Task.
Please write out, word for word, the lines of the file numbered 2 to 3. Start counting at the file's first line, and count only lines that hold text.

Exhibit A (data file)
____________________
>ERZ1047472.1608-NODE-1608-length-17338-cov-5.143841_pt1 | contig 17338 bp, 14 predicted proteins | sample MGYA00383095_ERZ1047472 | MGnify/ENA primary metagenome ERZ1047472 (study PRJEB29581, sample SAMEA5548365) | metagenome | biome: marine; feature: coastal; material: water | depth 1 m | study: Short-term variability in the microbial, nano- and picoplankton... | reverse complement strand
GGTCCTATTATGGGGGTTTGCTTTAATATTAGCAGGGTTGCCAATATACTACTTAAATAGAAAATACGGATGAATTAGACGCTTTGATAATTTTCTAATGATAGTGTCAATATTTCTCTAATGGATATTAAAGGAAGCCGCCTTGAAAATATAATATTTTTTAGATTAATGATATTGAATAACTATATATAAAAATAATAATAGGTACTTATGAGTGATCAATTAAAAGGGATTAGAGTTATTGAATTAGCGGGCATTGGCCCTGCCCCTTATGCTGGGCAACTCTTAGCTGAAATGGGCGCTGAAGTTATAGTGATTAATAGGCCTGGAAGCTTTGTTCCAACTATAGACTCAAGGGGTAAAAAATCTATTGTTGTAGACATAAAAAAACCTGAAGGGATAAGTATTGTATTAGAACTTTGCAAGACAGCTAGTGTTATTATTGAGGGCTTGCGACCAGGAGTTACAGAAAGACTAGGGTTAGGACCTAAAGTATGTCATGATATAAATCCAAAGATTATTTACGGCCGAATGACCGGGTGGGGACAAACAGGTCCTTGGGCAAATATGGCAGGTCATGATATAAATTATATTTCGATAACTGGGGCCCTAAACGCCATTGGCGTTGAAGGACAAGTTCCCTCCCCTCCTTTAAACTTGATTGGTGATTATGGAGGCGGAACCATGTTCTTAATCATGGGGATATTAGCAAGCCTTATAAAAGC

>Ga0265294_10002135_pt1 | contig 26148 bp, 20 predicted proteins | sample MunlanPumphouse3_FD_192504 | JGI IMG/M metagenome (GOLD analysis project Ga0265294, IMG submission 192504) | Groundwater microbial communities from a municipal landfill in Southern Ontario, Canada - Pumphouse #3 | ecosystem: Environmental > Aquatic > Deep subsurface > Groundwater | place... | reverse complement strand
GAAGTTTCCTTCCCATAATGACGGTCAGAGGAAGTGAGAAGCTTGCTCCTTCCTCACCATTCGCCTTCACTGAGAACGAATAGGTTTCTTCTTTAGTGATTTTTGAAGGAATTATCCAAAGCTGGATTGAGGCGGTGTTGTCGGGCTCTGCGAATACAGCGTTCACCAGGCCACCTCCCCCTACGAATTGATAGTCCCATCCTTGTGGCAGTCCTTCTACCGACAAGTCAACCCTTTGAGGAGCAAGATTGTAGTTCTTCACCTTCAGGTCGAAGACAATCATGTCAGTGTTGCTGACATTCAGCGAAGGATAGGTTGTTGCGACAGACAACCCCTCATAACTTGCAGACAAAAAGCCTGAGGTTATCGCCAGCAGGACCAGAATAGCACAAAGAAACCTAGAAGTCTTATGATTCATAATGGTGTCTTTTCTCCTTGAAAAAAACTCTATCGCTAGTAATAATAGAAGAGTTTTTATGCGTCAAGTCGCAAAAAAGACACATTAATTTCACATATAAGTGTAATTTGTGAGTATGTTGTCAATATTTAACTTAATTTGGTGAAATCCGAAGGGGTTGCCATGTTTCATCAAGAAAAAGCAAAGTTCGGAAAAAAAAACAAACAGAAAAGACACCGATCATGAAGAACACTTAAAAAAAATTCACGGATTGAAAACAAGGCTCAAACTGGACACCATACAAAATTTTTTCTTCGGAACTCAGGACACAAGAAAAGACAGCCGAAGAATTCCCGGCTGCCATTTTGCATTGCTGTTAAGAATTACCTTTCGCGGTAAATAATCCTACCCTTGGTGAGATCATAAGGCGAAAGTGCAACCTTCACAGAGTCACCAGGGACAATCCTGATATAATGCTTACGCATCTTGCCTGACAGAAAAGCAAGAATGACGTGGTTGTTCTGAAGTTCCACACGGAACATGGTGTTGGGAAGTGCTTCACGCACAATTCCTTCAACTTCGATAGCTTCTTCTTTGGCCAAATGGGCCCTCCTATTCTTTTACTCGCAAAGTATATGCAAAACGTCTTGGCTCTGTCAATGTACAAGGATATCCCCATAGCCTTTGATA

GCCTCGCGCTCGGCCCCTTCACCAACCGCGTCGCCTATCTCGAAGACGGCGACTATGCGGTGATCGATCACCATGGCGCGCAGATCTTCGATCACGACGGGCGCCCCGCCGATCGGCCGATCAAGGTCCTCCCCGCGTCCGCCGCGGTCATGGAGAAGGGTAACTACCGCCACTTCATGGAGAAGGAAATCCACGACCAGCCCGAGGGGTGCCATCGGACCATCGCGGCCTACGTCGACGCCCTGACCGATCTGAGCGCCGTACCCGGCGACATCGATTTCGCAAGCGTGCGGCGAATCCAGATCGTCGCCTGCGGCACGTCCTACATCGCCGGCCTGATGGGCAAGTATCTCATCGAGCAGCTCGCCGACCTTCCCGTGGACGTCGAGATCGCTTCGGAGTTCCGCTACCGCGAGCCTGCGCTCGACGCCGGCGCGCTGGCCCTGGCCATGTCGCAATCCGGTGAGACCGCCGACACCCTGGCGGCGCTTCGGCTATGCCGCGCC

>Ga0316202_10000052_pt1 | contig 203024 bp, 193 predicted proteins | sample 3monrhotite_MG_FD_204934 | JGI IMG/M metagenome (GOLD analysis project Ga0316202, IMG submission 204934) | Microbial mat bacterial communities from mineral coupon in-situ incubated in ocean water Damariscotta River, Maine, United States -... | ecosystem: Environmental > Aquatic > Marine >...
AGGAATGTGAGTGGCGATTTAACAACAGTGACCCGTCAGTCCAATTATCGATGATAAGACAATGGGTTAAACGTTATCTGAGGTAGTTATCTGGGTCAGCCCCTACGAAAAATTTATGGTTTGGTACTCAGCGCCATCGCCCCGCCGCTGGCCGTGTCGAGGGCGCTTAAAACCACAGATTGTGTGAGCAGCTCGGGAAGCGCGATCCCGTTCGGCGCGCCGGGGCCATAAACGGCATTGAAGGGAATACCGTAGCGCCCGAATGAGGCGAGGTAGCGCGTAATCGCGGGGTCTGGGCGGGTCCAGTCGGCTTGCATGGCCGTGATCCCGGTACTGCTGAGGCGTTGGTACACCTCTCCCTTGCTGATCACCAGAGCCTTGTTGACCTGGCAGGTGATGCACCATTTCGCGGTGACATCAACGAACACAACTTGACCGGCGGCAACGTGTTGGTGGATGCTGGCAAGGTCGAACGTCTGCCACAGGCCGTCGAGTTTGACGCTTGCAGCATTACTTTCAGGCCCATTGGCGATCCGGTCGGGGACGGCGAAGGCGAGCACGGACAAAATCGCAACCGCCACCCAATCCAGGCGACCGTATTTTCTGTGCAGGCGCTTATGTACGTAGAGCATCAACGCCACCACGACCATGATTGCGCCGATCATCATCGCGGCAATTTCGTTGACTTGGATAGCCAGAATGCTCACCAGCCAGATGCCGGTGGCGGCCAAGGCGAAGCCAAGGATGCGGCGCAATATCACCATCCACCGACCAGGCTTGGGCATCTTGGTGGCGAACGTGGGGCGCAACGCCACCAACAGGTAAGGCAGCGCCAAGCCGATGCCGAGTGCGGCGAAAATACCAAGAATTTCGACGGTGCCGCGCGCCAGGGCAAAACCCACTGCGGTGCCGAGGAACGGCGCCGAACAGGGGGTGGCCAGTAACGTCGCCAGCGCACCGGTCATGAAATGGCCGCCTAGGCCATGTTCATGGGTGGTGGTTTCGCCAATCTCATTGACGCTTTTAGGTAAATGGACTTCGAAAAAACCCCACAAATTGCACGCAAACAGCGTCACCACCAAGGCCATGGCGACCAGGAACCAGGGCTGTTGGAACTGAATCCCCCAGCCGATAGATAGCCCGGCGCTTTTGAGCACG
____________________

GGTCCTATTATGGGGGTTTGCTTTAATATTAGCAGGGTTGCCAATATACTACTTAAATAGAAAATACGGATGAATTAGACGCTTTGATAATTTTCTAATGATAGTGTCAATATTTCTCTAATGGATATTAAAGGAAGCCGCCTTGAAAATATAATATTTTTTAGATTAATGATATTGAATAACTATATATAAAAATAATAATAGGTACTTATGAGTGATCAATTAAAAGGGATTAGAGTTATTGAATTAGCGGGCATTGGCCCTGCCCCTTATGCTGGGCAACTCTTAGCTGAAATGGGCGCTGAAGTTATAGTGATTAATAGGCCTGGAAGCTTTGTTCCAACTATAGACTCAAGGGGTAAAAAATCTATTGTTGTAGACATAAAAAAACCTGAAGGGATAAGTATTGTATTAGAACTTTGCAAGACAGCTAGTGTTATTATTGAGGGCTTGCGACCAGGAGTTACAGAAAGACTAGGGTTAGGACCTAAAGTATGTCATGATATAAATCCAAAGATTATTTACGGCCGAATGACCGGGTGGGGACAAACAGGTCCTTGGGCAAATATGGCAGGTCATGATATAAATTATATTTCGATAACTGGGGCCCTAAACGCCATTGGCGTTGAAGGACAAGTTCCCTCCCCTCCTTTAAACTTGATTGGTGATTATGGAGGCGGAACCATGTTCTTAATCATGGGGATATTAGCAAGCCTTATAAAAGC

>Ga0265294_10002135_pt1 | contig 26148 bp, 20 predicted proteins | sample MunlanPumphouse3_FD_192504 | JGI IMG/M metagenome (GOLD analysis project Ga0265294, IMG submission 192504) | Groundwater microbial communities from a municipal landfill in Southern Ontario, Canada - Pumphouse #3 | ecosystem: Environmental > Aquatic > Deep subsurface > Groundwater | place... | reverse complement strand